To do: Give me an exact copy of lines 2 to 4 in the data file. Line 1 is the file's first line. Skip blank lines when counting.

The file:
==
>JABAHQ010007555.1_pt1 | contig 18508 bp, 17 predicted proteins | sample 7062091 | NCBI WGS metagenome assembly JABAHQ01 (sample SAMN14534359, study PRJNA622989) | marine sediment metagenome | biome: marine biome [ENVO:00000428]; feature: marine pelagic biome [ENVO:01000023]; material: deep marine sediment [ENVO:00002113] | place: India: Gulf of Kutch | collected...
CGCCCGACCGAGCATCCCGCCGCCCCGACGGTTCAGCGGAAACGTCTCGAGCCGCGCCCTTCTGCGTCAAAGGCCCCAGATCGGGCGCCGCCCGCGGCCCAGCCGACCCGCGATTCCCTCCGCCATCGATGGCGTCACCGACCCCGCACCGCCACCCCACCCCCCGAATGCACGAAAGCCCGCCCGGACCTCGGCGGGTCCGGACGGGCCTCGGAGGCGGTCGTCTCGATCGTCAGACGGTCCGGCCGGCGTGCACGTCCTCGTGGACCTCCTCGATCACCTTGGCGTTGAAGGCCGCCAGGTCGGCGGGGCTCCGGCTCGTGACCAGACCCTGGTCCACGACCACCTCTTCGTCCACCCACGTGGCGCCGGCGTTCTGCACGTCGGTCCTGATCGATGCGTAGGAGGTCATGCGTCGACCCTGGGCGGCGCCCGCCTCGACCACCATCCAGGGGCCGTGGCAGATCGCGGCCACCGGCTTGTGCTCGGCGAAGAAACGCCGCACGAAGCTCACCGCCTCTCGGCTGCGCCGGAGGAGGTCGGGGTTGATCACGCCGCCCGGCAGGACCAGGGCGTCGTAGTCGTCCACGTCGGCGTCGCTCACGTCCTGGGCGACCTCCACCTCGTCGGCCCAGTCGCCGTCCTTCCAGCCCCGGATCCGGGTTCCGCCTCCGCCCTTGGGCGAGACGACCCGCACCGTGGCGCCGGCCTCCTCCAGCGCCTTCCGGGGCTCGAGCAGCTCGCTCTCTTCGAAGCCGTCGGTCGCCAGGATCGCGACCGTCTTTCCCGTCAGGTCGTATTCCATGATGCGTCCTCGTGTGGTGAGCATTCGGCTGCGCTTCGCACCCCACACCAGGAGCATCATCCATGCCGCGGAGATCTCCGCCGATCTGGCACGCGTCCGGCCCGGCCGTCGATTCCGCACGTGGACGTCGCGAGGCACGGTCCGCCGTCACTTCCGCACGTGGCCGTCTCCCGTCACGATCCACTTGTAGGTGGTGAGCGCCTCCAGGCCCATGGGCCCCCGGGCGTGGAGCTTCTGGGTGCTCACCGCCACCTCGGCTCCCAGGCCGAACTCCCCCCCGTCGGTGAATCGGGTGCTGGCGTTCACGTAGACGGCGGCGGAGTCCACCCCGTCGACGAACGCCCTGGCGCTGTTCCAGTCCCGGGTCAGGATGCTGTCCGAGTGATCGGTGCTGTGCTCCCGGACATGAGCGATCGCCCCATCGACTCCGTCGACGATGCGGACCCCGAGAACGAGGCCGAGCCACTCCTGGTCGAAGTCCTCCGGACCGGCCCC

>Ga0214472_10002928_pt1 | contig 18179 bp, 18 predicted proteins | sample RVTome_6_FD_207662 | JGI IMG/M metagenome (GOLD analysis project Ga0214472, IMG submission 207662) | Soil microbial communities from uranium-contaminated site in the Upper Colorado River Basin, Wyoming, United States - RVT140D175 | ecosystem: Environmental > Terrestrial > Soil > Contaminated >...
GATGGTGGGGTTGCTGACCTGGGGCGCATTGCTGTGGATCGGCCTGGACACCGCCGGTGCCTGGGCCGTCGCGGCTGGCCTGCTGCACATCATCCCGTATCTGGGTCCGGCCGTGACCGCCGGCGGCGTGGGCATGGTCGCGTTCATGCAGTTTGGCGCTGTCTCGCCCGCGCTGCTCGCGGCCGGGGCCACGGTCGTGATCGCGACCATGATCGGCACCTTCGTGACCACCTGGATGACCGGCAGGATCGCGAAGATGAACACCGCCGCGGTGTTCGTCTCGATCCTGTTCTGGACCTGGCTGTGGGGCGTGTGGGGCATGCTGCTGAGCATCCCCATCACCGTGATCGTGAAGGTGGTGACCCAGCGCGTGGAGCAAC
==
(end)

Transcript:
CGCCCGACCGAGCATCCCGCCGCCCCGACGGTTCAGCGGAAACGTCTCGAGCCGCGCCCTTCTGCGTCAAAGGCCCCAGATCGGGCGCCGCCCGCGGCCCAGCCGACCCGCGATTCCCTCCGCCATCGATGGCGTCACCGACCCCGCACCGCCACCCCACCCCCCGAATGCACGAAAGCCCGCCCGGACCTCGGCGGGTCCGGACGGGCCTCGGAGGCGGTCGTCTCGATCGTCAGACGGTCCGGCCGGCGTGCACGTCCTCGTGGACCTCCTCGATCACCTTGGCGTTGAAGGCCGCCAGGTCGGCGGGGCTCCGGCTCGTGACCAGACCCTGGTCCACGACCACCTCTTCGTCCACCCACGTGGCGCCGGCGTTCTGCACGTCGGTCCTGATCGATGCGTAGGAGGTCATGCGTCGACCCTGGGCGGCGCCCGCCTCGACCACCATCCAGGGGCCGTGGCAGATCGCGGCCACCGGCTTGTGCTCGGCGAAGAAACGCCGCACGAAGCTCACCGCCTCTCGGCTGCGCCGGAGGAGGTCGGGGTTGATCACGCCGCCCGGCAGGACCAGGGCGTCGTAGTCGTCCACGTCGGCGTCGCTCACGTCCTGGGCGACCTCCACCTCGTCGGCCCAGTCGCCGTCCTTCCAGCCCCGGATCCGGGTTCCGCCTCCGCCCTTGGGCGAGACGACCCGCACCGTGGCGCCGGCCTCCTCCAGCGCCTTCCGGGGCTCGAGCAGCTCGCTCTCTTCGAAGCCGTCGGTCGCCAGGATCGCGACCGTCTTTCCCGTCAGGTCGTATTCCATGATGCGTCCTCGTGTGGTGAGCATTCGGCTGCGCTTCGCACCCCACACCAGGAGCATCATCCATGCCGCGGAGATCTCCGCCGATCTGGCACGCGTCCGGCCCGGCCGTCGATTCCGCACGTGGACGTCGCGAGGCACGGTCCGCCGTCACTTCCGCACGTGGCCGTCTCCCGTCACGATCCACTTGTAGGTGGTGAGCGCCTCCAGGCCCATGGGCCCCCGGGCGTGGAGCTTCTGGGTGCTCACCGCCACCTCGGCTCCCAGGCCGAACTCCCCCCCGTCGGTGAATCGGGTGCTGGCGTTCACGTAGACGGCGGCGGAGTCCACCCCGTCGACGAACGCCCTGGCGCTGTTCCAGTCCCGGGTCAGGATGCTGTCCGAGTGATCGGTGCTGTGCTCCCGGACATGAGCGATCGCCCCATCGACTCCGTCGACGATGCGGACCCCGAGAACGAGGCCGAGCCACTCCTGGTCGAAGTCCTCCGGACCGGCCCC

>Ga0214472_10002928_pt1 | contig 18179 bp, 18 predicted proteins | sample RVTome_6_FD_207662 | JGI IMG/M metagenome (GOLD analysis project Ga0214472, IMG submission 207662) | Soil microbial communities from uranium-contaminated site in the Upper Colorado River Basin, Wyoming, United States - RVT140D175 | ecosystem: Environmental > Terrestrial > Soil > Contaminated >...
GATGGTGGGGTTGCTGACCTGGGGCGCATTGCTGTGGATCGGCCTGGACACCGCCGGTGCCTGGGCCGTCGCGGCTGGCCTGCTGCACATCATCCCGTATCTGGGTCCGGCCGTGACCGCCGGCGGCGTGGGCATGGTCGCGTTCATGCAGTTTGGCGCTGTCTCGCCCGCGCTGCTCGCGGCCGGGGCCACGGTCGTGATCGCGACCATGATCGGCACCTTCGTGACCACCTGGATGACCGGCAGGATCGCGAAGATGAACACCGCCGCGGTGTTCGTCTCGATCCTGTTCTGGACCTGGCTGTGGGGCGTGTGGGGCATGCTGCTGAGCATCCCCATCACCGTGATCGTGAAGGTGGTGACCCAGCGCGTGGAGCAAC